Why Intermittent Eating Is Good For YouA 2019 study showed that only one in eight Americans is Metabolically Healthy –having ideal blood levels of glucose, triglycerides, and HDL plus ideal blood pressure and waist circumference without the use of pharmaceuticals. How can we improve that ratio through intermittent eating (formerly known as intermittent fasting)? It boils down to a metabolic switch called mTOR (Mammalian Target of Rapamycin), which is basically a master switch that is a key regulator of metabolic balance (homeostasis) for all 50 trillion cells of our body. If our cells are functioning at top shape, our organs will be too, and therefore so will we.
Autophagy is our intracellular recycling system by which older, less functional parts of our cells are delivered to and degraded by the lysosome (a cell organelle that contains digestive enzymes) into building-blocks like amino acids and fatty acids that are then reused by the cell in producing new functional parts. Amazing – a built-in cellular renovation factory!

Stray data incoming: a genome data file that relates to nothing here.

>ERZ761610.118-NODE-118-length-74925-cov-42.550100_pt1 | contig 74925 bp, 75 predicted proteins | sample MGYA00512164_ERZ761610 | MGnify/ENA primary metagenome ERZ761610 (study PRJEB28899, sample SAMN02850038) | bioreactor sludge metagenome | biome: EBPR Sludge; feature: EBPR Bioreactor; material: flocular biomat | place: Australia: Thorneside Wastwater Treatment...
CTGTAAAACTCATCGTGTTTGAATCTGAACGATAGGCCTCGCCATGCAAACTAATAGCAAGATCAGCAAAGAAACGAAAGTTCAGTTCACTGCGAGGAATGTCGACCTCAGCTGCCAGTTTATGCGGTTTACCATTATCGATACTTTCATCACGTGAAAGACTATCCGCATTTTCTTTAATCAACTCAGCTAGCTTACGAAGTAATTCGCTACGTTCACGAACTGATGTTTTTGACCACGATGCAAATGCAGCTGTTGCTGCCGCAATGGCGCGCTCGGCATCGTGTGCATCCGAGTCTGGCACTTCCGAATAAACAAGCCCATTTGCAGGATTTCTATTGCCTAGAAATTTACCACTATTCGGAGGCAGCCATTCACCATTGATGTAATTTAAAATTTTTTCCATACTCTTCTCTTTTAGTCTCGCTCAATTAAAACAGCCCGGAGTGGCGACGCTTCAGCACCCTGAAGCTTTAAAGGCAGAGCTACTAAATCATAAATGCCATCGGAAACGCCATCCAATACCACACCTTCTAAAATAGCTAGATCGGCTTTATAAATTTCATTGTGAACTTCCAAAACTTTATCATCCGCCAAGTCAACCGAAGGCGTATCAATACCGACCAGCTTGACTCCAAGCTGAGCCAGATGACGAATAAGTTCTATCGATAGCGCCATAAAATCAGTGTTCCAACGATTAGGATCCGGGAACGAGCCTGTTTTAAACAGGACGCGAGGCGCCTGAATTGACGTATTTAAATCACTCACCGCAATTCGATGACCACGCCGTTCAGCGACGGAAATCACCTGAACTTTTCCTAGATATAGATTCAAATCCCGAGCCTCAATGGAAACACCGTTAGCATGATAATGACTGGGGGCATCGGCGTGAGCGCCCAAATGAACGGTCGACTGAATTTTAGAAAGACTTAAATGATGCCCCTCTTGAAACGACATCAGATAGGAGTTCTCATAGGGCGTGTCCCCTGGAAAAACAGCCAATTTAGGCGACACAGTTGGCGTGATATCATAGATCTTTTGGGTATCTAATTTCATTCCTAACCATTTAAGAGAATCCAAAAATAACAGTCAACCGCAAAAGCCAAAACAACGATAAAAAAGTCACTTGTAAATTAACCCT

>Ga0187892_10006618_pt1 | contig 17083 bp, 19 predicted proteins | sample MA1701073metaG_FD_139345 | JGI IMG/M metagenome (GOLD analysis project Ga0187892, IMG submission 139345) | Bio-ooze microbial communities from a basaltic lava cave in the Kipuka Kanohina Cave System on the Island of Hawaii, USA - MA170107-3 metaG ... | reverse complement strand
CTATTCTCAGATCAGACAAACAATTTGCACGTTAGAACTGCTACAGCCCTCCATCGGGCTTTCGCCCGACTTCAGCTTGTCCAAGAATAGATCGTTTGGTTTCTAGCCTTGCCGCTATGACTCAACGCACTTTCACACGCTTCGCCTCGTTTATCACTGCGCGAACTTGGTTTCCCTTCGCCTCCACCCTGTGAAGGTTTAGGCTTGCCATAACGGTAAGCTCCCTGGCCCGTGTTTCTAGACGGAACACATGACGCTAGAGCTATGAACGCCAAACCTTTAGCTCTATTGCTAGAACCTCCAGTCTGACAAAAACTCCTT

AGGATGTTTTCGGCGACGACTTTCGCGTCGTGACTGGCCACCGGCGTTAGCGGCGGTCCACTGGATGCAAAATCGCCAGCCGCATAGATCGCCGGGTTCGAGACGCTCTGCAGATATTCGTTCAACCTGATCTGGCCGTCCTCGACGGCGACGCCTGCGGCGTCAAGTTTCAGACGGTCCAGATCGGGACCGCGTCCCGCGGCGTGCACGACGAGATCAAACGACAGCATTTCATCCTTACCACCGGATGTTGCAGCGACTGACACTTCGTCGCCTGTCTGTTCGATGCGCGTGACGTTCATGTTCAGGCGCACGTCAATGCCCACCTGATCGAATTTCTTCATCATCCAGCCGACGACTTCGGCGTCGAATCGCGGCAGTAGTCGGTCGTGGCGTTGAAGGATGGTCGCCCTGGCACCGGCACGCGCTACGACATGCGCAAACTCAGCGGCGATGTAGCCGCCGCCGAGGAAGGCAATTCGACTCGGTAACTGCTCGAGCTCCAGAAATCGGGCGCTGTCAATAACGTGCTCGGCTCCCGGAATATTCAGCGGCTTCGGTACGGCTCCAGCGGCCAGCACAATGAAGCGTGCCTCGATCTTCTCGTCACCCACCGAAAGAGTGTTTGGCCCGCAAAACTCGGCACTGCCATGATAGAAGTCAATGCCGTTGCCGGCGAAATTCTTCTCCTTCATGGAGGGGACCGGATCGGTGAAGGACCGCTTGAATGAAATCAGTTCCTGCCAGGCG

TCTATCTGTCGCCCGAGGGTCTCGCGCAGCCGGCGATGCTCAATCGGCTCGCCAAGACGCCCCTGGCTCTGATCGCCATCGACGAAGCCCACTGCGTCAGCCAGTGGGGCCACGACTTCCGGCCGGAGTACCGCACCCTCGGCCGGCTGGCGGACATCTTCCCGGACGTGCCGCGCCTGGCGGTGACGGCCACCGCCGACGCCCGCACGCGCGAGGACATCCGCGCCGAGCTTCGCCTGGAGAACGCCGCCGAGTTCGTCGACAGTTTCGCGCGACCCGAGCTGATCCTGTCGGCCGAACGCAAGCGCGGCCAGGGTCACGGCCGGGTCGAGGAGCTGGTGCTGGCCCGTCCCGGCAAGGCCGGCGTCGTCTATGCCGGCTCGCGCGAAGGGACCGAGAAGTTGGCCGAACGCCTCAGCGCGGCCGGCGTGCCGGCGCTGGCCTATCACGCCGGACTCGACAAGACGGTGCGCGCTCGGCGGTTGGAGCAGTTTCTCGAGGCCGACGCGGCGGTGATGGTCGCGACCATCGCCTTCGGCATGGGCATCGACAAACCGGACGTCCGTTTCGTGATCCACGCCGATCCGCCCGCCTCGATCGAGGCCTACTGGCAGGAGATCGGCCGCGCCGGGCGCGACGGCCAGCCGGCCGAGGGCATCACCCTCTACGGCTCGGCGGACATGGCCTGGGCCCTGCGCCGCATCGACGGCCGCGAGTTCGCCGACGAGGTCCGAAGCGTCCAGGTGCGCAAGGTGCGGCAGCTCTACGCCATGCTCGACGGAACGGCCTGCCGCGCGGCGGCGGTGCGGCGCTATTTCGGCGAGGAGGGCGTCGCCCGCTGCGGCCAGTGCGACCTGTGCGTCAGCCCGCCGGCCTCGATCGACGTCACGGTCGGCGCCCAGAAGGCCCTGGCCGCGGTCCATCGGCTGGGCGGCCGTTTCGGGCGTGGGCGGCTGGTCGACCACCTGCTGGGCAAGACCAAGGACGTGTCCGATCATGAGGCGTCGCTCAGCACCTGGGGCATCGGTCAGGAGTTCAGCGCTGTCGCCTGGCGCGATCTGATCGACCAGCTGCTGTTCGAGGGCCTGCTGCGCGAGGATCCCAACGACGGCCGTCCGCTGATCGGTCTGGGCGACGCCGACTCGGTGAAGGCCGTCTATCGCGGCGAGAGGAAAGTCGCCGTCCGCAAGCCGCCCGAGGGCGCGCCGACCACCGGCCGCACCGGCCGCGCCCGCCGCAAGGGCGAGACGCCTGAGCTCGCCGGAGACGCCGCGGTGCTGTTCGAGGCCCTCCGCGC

When mTOR is turned off, autophagy kicks in and that intracellular housekeeping takes place. We also need mTOR turned on at appropriately timed intervals so that our cells can use the new parts produced by autophagy. Our modern food consumption keeps mTOR turned on for far too many hours of the day. By intermittently eating, we can deactivate mTOR and activate autophagy daily for a more extended period of time. This allows cellular repair and regeneration adequate time to perform their health-promoting activities.
Our ancestors went long periods of time without food, which turned on autophagy and allowed their bodies to assess any damage and correct it. Then, when they found food, mTOR turned back on and the rebuilding process activated. Intermittent eating takes us back to that metabolic balance.
Terry Pfau DO, HMD